Great, thoughtful post as always. But am I the only person who finds all the cutesy names for the Internet annoying? It’s not just you, Dr. N. I hear them everywhere. Interwebs, intertubes, internets. Just one of those things that bug me for no good reason, and I needed to share my feelings on the, um, Interspace.
    Love your blog! It’s the only one I always read.

  6. HHC says:

    Solicitor Dougans, Associate of Bryan Cave LLP, stated his client would ultimately have out-of-pocket expenses of 20000 pounds, over $31,000 and two years’ salary.

  7. mdstudent says:

    “It (the ECU) is committed to positioning chiropractors as the spinal health care specialists of choice, but knows that research will ultimately be the currency of the profession.”
    – After the Storm – What Have We Learnt?

    Chiropractic is doomed to remain on the fringes of conventional health care. Would-be reformists don’t seem to realize that plenty of quality research already exists demonstrating how useless it is. They also don’t seem to realize that surgeons and neurologists already have a highly detailed understanding of how the nervous and musculoskeletal systems are organized. Of course there’s still loads of room for research but I wonder if they really expect to make any kind of breakthrough validating their existence with non-controlled and non-blinded studies.

    Ultimately, if chiropractors genuinely want to become “the spinal health care specialists of choice” they’re going to have to go to med school.

  8. pious fraud says:

    “Brown looks at scientific research as a patina to paint over chiropractic in order to make it more acceptable to mainstream medical practice. Rather, it is a scalpel that should be used to ruthlessly carve away worthless, harmful, and pseudoscientific practices.”

    I really like this imagery here, it’s a great comparison. Good post!

  9. eiskrystal says:

    a war which was to lead to one in three UK chiropractors facing formal disciplinary proceedings from its regulator, the General Chiropractic Council.

    Yes, it is really terrible when people of an organisation are found guilty of failing the public so hard that the regulators have to formally discipline them. If only Singh had stayed quiet then we could have all pushed their lies and fakery under the rug and the regulators wouldn’t have had to do their job…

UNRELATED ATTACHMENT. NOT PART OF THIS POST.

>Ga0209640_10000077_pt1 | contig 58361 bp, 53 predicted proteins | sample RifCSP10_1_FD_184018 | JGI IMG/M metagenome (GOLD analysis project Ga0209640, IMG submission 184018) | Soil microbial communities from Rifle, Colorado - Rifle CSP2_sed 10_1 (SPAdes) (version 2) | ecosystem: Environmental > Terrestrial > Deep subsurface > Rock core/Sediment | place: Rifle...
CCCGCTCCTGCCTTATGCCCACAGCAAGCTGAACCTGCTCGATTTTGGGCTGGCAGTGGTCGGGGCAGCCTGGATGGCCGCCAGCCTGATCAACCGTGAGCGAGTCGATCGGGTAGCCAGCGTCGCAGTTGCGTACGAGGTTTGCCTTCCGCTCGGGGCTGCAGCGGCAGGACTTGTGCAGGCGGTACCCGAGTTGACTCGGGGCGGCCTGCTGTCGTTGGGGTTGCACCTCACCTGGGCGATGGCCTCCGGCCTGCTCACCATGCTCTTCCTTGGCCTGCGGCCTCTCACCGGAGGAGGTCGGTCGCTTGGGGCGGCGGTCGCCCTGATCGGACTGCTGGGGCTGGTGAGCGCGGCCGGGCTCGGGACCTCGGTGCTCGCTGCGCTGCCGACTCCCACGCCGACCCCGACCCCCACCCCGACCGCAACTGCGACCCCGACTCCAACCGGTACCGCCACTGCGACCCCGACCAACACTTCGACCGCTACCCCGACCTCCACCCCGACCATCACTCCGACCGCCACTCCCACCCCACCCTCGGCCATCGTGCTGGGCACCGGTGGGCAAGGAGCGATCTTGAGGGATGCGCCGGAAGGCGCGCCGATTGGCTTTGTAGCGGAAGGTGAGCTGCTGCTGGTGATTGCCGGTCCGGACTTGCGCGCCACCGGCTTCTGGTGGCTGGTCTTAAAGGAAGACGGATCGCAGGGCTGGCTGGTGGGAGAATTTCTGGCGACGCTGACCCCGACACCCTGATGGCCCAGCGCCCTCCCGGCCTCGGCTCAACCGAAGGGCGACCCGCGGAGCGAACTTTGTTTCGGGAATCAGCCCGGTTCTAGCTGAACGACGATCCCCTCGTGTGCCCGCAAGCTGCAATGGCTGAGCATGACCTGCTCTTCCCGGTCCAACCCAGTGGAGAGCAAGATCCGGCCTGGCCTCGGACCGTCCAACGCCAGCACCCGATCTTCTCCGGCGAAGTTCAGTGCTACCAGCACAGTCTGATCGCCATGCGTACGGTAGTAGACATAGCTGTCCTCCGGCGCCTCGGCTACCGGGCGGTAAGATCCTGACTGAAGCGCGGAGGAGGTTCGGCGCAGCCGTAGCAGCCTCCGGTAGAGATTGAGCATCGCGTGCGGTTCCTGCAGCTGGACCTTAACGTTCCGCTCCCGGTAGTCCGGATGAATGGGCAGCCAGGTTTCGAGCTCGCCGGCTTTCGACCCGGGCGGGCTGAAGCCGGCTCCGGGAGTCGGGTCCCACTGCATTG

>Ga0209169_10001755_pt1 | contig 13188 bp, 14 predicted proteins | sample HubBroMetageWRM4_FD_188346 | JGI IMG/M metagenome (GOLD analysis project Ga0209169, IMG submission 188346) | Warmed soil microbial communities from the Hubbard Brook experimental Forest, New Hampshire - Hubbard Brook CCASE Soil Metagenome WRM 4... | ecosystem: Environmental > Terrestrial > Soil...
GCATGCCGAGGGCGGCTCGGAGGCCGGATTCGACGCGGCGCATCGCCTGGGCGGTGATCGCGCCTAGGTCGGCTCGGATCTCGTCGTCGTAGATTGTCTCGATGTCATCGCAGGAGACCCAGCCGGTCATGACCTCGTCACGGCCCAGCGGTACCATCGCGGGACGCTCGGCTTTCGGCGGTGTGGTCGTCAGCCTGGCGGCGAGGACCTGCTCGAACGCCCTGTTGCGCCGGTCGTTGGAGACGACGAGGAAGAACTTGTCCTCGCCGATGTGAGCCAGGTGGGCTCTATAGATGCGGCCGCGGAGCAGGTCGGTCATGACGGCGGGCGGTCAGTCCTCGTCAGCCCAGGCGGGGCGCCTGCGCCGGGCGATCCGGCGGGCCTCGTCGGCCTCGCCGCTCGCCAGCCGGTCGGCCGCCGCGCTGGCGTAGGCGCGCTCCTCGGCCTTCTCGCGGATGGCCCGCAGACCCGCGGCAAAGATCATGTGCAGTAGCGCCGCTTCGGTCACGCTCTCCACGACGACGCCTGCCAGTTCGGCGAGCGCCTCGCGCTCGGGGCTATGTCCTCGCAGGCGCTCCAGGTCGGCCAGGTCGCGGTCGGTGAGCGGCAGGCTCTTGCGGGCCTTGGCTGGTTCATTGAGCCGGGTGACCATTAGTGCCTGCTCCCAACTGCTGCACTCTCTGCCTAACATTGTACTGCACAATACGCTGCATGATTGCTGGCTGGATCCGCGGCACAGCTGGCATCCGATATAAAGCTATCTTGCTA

…ON 1/3RD of it’s members!!!

    If anyone thinks this guy is in any way serious about reforming chiropractic then I have a bridge to sell them. Barely used. Looks like new.

  10. daedalus2u says:

    pious fraud, I like the imagery too. The usual term in a medical context is debridement, the removal of dead and necrotic flesh from an infected wound before the infection spreads to healthy tissue and kills the patient.

    “Debridement or removal of dead tissue is a cornerstone of good wound bed preparation. Slough, eschar and debris in the wound are a good food source for bacteria and must be removed to prevent or treat infection and to promote healing.”


    A useful treatment modality in some cases is maggot therapy, where individual maggots seek out and remove the dead flesh. Sort of like how medical skeptics can seek out and remove quackery.

  11. pious fraud says:

    Debridement, inserting new word into vocabulary, now. Thanks.

  12. tmac57 says:

    daedalus2u- Ever think of script writing for ‘The Walking Dead’?

    (Oh,and thanks Dr. Novella for getting me hooked on that show…I think)

  13. SimonW says:

    The problem for science based reform of Chiropractic is found in the work of Edzard Ernst where he points out that for spine problems (which I think most people agree is where it might have some utility) there is no evidence it is better than other methods of treating these conditions, and there is evidence it has safety concerns, so the correct reforming position would be to stop all non-research Chiropractic until it is found to be safer and more effective than established treatments for some condition. Since that would basically put all their members out of work I don’t think any BCA president would get support on that platform.

    Whilst as skeptics we might be happy for evidence of efficacy, as patients we expect a treatment to be effective, safe, cheap and the best of those available, not merely evidence that it might help, otherwise we’d all be boiling willow bark in saucepans, or sticking mouldy bread on our infected parts.